By Simin Akhter Naqvi
A lot of words in this article, including in the title are in single quotes. I’ve done that with the intent to highlight how the use of certain pre-specific meaning(s) to a number of words commonly used in Kashmir’s context shapes and mediates our understanding of the subject. I have also raised questions about how ‘we’ talk about ‘Kashmir’ and what are we talking about when we are talking about Kashmir.
In fact, I’ve just raised a lot of questions, deliberately refraining from offering prognosis or possible solutions to what is usually referred to as the ‘Kashmir Question’; not because I think a ‘Panacea’ does or does not exist for it, rather because I strongly believe we need to set the terms of reference right before we attempt the former.
‘We’, Civil Society, Media, Progressive Academics and the Indian left, also need to identify the issues that make national headlines and the issues ‘we’ have taken for granted as ‘routine’ matters in our imagination when we think about Kashmir. For instance, why the news of the ‘Handwara minor’ girl’s alleged molestation and the subsequent protests and police action made it to national news, while significant working class struggles, including those by workers in the transport industry or the teachers’ protests seldom make news, even in left circles.
In my understanding the risk of this is huge; if we see the ongoing Azadi undercurrent as essentially and exclusively ‘local bourgeoisie-led’ we risk neglecting the rationale and potential of the many working class struggles and civil society campaigns about human rights, education and employment that have chosen to ally themselves with the Kashmiri nationality or liberation struggle.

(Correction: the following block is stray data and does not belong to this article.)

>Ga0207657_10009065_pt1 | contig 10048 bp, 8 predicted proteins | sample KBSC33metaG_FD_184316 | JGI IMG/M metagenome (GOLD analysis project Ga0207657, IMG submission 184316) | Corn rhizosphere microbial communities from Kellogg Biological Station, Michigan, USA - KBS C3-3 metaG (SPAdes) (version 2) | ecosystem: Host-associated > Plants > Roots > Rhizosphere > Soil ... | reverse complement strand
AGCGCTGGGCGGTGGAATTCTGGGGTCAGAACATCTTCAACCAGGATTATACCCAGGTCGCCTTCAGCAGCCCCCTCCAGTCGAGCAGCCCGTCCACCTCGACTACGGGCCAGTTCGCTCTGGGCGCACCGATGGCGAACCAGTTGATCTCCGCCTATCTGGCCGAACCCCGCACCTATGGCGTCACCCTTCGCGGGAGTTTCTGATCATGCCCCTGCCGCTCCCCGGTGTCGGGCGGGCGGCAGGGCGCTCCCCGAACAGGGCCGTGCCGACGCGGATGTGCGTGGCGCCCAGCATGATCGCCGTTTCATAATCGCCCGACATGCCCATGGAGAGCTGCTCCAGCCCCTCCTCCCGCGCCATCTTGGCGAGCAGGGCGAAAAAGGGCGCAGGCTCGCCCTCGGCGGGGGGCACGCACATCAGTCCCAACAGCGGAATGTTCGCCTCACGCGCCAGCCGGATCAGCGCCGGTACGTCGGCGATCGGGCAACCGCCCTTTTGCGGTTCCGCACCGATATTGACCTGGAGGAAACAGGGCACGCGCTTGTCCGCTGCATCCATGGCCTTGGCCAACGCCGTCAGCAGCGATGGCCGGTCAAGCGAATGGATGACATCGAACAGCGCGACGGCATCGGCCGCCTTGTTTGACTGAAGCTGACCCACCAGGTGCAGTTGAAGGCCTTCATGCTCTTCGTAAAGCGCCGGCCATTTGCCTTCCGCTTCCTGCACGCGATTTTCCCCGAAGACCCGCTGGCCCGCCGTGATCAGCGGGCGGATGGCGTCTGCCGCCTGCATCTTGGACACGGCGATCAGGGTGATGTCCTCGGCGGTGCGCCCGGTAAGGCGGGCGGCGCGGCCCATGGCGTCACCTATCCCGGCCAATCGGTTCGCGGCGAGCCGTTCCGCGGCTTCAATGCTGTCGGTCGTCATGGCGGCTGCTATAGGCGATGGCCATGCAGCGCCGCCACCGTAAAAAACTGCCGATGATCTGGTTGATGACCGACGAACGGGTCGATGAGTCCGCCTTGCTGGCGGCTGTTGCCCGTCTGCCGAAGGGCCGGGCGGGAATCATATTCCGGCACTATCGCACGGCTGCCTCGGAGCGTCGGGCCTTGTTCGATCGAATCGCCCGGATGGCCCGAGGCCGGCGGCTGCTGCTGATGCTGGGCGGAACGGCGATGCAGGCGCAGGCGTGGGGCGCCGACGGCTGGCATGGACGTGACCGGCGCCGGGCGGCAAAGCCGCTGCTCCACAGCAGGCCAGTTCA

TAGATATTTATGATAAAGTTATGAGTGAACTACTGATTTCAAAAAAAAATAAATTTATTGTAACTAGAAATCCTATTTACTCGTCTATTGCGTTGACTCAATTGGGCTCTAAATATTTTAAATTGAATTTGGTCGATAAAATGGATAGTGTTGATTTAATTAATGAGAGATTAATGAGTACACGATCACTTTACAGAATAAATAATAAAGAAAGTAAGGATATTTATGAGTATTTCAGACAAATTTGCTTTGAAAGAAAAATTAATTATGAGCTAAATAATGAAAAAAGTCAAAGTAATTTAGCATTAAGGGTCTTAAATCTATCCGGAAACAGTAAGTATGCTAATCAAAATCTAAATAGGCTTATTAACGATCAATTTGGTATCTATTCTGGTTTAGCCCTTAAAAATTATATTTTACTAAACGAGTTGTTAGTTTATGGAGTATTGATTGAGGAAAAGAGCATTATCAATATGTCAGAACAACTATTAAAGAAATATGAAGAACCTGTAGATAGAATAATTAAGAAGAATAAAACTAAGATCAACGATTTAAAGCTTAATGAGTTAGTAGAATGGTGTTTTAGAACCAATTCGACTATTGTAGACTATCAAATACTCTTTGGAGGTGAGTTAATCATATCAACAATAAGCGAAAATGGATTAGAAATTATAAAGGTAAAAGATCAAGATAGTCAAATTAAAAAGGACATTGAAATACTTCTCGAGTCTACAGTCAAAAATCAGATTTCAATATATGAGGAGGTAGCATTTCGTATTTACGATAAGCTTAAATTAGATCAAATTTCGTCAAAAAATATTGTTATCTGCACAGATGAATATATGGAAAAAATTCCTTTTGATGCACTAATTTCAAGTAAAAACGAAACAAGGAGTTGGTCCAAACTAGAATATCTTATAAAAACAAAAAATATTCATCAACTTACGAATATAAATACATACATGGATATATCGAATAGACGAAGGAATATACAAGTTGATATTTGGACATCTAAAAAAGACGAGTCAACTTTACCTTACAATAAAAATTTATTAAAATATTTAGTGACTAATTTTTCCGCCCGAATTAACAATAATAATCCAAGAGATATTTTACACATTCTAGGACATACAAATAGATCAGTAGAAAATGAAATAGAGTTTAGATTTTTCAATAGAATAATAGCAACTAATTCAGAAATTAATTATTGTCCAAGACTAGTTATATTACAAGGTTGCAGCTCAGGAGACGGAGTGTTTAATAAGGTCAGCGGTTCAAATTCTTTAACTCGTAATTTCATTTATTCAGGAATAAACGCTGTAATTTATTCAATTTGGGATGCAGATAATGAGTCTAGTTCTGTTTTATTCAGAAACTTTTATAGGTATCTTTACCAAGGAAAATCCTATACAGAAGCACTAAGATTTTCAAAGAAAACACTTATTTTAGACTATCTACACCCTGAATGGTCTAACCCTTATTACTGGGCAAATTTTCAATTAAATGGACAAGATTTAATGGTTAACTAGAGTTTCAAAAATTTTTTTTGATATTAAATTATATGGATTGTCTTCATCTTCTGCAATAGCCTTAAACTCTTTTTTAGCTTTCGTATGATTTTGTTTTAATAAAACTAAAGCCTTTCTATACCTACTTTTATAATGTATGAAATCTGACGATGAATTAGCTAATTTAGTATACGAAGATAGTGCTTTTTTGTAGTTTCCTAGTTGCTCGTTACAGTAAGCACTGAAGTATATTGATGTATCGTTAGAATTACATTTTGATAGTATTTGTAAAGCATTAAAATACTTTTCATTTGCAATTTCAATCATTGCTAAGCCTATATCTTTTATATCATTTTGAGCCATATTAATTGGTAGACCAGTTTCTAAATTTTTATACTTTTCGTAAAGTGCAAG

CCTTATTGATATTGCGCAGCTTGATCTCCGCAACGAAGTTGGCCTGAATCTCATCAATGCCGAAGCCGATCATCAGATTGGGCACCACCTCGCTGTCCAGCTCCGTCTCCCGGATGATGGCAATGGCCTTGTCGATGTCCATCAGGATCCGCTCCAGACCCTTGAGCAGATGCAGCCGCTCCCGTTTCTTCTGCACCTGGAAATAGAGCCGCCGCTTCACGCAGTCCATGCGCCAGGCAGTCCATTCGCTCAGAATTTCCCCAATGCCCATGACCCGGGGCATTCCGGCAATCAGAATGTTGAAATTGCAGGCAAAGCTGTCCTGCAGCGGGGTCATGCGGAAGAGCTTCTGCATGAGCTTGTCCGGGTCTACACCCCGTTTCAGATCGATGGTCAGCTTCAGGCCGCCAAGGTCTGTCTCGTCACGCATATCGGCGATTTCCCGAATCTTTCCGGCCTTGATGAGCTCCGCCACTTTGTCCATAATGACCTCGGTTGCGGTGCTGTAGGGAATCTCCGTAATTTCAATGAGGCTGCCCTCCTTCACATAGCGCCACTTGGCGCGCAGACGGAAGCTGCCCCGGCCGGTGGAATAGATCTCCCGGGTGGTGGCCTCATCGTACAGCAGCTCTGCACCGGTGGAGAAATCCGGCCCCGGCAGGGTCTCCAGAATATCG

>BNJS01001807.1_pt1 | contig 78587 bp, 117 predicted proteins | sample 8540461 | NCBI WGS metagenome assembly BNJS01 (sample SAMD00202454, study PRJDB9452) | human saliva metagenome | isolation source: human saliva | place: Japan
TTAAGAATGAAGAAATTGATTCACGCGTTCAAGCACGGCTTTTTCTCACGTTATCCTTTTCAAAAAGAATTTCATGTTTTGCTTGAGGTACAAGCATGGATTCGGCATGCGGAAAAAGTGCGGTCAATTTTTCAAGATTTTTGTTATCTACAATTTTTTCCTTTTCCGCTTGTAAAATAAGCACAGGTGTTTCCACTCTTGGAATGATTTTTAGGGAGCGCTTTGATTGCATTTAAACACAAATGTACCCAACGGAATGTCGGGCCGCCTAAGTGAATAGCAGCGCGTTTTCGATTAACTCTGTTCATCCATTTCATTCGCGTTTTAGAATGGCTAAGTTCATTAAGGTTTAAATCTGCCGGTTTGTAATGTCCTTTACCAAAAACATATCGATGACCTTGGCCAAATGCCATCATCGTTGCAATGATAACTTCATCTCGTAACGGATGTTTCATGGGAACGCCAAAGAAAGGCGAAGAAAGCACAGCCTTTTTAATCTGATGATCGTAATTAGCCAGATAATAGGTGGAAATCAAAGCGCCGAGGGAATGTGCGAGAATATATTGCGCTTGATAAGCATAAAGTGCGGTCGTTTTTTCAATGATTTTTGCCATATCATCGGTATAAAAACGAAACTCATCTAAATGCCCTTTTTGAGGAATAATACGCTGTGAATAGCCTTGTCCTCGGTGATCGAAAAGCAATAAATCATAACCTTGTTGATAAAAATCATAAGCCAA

Different sections within the left may have different positions on the question of plebiscite or autonomy but simply discrediting and writing these struggles off as non-working-class will only lead to our articulation of the problem getting de-based from the ground reality and from some of the most desperate aspirations of the working classes in Kashmir.
As for the mainstream media, the question of imagined identities – both ‘Indian’ and ‘Kashmiri’, is the most pressing concern. Imagining the Indian state as purely benevolent or malevolent in the context of Kashmir, especially vis a vis Pakistan, risks unnecessary and misleading reduction, of the role of ‘Imperialist’ forces on both sides of the border to a ‘us’ versus ‘them’ binary, no matter whether ‘for’ or ‘against’.
This obviously leads to misjudging the issue and rejection of possibly viable approaches of understanding both, the wider issues and the current imbroglio. Needless to say, the use of a certain kind of language with a binary-reduction of everything to a ‘democratic-undemocratic’ or ‘Pakistan sponsored-India led’ binary prevents expansion of the limits of our imagination about Kashmir.
Further, we need to explore why the habit of offering sure and simplistic prescriptions is appealing as an attitude in understanding situations of conflict, and what’s wrong about being too sure.